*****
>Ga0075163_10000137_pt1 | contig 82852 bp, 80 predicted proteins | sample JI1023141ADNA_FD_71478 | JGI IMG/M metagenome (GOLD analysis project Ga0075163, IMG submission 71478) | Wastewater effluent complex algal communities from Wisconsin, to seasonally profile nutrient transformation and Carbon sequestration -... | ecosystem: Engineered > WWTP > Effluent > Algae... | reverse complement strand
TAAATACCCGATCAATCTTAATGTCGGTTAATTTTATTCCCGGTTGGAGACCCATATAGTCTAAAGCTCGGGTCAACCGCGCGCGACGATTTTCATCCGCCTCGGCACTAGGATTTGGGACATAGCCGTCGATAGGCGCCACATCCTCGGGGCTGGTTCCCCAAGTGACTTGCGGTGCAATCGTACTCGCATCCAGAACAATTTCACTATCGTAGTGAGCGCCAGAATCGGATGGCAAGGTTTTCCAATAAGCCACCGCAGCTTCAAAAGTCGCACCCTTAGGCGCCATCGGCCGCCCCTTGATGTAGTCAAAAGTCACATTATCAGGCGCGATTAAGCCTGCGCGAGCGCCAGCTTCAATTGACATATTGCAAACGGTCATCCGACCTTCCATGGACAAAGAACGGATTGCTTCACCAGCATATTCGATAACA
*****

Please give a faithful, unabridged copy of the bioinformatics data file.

>Ga0075163_10000137_pt1 | contig 82852 bp, 80 predicted proteins | sample JI1023141ADNA_FD_71478 | JGI IMG/M metagenome (GOLD analysis project Ga0075163, IMG submission 71478) | Wastewater effluent complex algal communities from Wisconsin, to seasonally profile nutrient transformation and Carbon sequestration -... | ecosystem: Engineered > WWTP > Effluent > Algae... | reverse complement strand
TAAATACCCGATCAATCTTAATGTCGGTTAATTTTATTCCCGGTTGGAGACCCATATAGTCTAAAGCTCGGGTCAACCGCGCGCGACGATTTTCATCCGCCTCGGCACTAGGATTTGGGACATAGCCGTCGATAGGCGCCACATCCTCGGGGCTGGTTCCCCAAGTGACTTGCGGTGCAATCGTACTCGCATCCAGAACAATTTCACTATCGTAGTGAGCGCCAGAATCGGATGGCAAGGTTTTCCAATAAGCCACCGCAGCTTCAAAAGTCGCACCCTTAGGCGCCATCGGCCGCCCCTTGATGTAGTCAAAAGTCACATTATCAGGCGCGATTAAGCCTGCGCGAGCGCCAGCTTCAATTGACATATTGCAAACGGTCATCCGACCTTCCATGGACAAAGAACGGATTGCTTCACCAGCATATTCGATAACA